A FortiGuard Labs Threat Analysis Report: This blog originally appeared on the enSilo website and is republished here for threat research purposes. enSilo was acquired by Fortinet in October 2019.
Microsoft’s mitigation for Meltdown created a new part in the kernel that PatchGuard left unprotected, making the hooking of system calls and interrupts possible, even with HVCI enabled.
In early January 2018, a new class of vulnerabilities, called speculative execution, were publicly disclosed. These vulnerabilities, dubbed Spectre and Meltdown, stem from side-channels in the CPU. Although these vulnerabilities reside in hardware, some mitigations can be implemented in software. One of the more complex mitigations, Kernel Page Table Isolation (KPTI), required significant changes to the OS kernel, and due to its importance, it was even backported to previous OS versions.
In this blog post, we’ll describe a new method to bypass Microsoft PatchGuard by leveraging KPTI to hook to system service calls and interrupts for user-mode.
NOTE: After developing a working PoC, we contacted the Microsoft Security Response Center to report our finding, along with feasible solutions. Microsoft confirmed the issue and introduced a fix in Windows 10 RS5 that followed our suggested resolution.
Speculative execution is a trait of modern CPUs that is meant to boost performance. The CPU executes instructions internally out-of-order and ahead of time, and in case they shouldn’t have been executed they are discarded before the final state of the CPU is affected. When instructions are discarded they impact the cache, making it possible to use it as a side channel by measuring access times to memory.
Meltdown (also referred to as Rogue Data Cache Load) works by leveraging a CPU race condition that can arise between instruction execution and privilege checking. It allows user-mode code to read kernel-space memory in a reliable and relatively fast manner.
Kernel Virtual Address (KVA) Shadow is Microsoft’s implementation of KPTI for Windows. Basically, the process virtual address space is now split into two separate page tables – one is used while code runs in the kernel, and the second while running user-mode code. The kernel-mode page table maps the complete address space (both user and kernel), while the user-mode page table maps only the bare minimum of the kernel space that is needed to perform the transitions between ring 3 and ring 0.
The code for performing these transitions resides in ntoskrnl[.]exe, and is placed in a specific section named KVASCODE. This section is mapped to the same virtual address on both user and kernel page tables, along with stack space, and a dedicated part at the end of the Kernel Processor Control Block (KPRCB) structure so sensitive kernel information won’t leak.
The user address space is shared between the two page tables of each process. The minimal kernel address space mapped in the user page table is shared between different processes, and the same goes for the regular kernel address space. This is implemented by having different PML4 (the top-most level of the page-table) entries in different page tables point to the same PDP tables.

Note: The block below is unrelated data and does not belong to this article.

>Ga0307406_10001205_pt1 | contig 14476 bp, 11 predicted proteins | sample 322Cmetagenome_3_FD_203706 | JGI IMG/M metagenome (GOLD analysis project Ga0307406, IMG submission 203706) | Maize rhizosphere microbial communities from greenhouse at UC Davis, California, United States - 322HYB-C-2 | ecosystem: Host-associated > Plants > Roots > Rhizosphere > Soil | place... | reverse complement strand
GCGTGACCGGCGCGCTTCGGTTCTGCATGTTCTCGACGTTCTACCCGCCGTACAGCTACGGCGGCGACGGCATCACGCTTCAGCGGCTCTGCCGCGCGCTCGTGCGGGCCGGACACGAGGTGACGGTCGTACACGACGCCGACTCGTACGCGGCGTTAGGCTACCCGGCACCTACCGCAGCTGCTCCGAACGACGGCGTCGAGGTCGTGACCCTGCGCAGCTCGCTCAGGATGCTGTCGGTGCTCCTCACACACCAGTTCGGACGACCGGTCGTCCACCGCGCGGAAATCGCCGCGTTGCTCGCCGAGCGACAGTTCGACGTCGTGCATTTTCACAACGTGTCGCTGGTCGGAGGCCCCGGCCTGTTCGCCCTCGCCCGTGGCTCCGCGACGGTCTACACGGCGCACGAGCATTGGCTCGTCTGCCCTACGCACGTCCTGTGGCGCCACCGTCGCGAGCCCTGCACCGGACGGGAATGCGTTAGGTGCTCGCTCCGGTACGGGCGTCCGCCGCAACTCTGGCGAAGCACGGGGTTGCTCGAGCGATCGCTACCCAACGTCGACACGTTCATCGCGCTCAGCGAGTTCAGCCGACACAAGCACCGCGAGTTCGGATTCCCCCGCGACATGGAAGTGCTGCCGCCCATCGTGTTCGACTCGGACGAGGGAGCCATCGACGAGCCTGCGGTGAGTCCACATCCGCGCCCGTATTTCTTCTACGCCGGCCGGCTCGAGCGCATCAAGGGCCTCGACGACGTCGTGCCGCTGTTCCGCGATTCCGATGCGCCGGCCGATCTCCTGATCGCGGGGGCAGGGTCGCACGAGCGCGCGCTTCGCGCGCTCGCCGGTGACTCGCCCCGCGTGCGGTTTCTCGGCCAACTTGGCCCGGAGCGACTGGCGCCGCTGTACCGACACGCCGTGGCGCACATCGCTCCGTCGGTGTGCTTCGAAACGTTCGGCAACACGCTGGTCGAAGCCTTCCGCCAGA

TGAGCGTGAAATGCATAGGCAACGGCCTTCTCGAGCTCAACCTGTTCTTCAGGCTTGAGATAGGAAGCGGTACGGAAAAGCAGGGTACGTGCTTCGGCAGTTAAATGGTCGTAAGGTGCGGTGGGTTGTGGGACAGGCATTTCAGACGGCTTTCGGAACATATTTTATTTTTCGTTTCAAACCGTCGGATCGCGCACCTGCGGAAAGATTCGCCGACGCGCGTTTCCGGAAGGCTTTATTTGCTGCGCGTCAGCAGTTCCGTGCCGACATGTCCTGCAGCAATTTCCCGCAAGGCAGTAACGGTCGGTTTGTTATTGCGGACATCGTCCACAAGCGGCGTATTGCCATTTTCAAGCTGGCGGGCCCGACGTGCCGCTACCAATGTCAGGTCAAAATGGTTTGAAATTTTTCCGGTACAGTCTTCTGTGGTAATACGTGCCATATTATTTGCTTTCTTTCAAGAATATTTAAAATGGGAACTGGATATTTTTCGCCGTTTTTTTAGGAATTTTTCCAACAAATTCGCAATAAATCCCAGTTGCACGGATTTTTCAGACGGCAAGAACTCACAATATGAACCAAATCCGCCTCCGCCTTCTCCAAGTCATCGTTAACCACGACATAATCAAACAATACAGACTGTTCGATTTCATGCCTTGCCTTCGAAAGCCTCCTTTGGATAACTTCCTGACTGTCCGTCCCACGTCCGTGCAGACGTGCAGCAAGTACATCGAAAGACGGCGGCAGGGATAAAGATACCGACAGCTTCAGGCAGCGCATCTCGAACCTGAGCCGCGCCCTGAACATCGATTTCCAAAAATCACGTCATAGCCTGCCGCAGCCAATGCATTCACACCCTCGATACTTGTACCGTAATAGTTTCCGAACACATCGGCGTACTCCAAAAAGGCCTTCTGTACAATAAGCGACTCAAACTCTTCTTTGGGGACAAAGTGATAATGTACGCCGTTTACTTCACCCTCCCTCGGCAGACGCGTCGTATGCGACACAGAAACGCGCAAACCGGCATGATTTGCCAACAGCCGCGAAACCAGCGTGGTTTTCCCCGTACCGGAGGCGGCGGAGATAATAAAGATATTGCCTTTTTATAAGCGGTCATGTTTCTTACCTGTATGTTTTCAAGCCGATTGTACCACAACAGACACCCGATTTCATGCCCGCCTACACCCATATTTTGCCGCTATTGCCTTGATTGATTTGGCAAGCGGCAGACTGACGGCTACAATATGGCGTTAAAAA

To maximize performance and reduce overhead, KVAS is enabled on less privileged applications as a fully privileged processes that can gain access to kernel memory by loading drivers.
There are additional changes to PTEs related to TLB management, but we won’t get into that as it’s nonessential to the scope of this post.
The transitions between ring 3 and ring 0 now goes through a new step – the minimal kernel space mapped in the user address table. We can think about this a bit like an indirect jump having been inserted into the transition process.
The new system call and interrupts transition code checks whether or not the user page table is used, but if so, switches to the kernel page table and resumes regular operations in the kernel. The reverse operation happens when transitioning back to ring 3.
PatchGuard, or Kernel Patch Protection, is designed to protect the OS from tampering during run-time. Among the things it detects are the patching of code in ntoskrnl, HAL, and NDIS, as well as the modification of critical structures, such as IDT and SSDT.
With the understanding that the first and last instructions of ring 3 to ring 0 transitions are no longer executed in the actual OS kernel, but in a separate address space, we now have a new environment which runs code in kernel-mode and may be left unprotected.
Since the kernel isn’t mapped in the user page table, PatchGuard can’t operate during these transitions back and forth between kernel-mode and user-mode. To put it simply, the kernel address space in the user page table is invisible to PatchGuard, so we can intercept and manipulate service calls and interrupts in ring 0 system that triggered while in user-mode.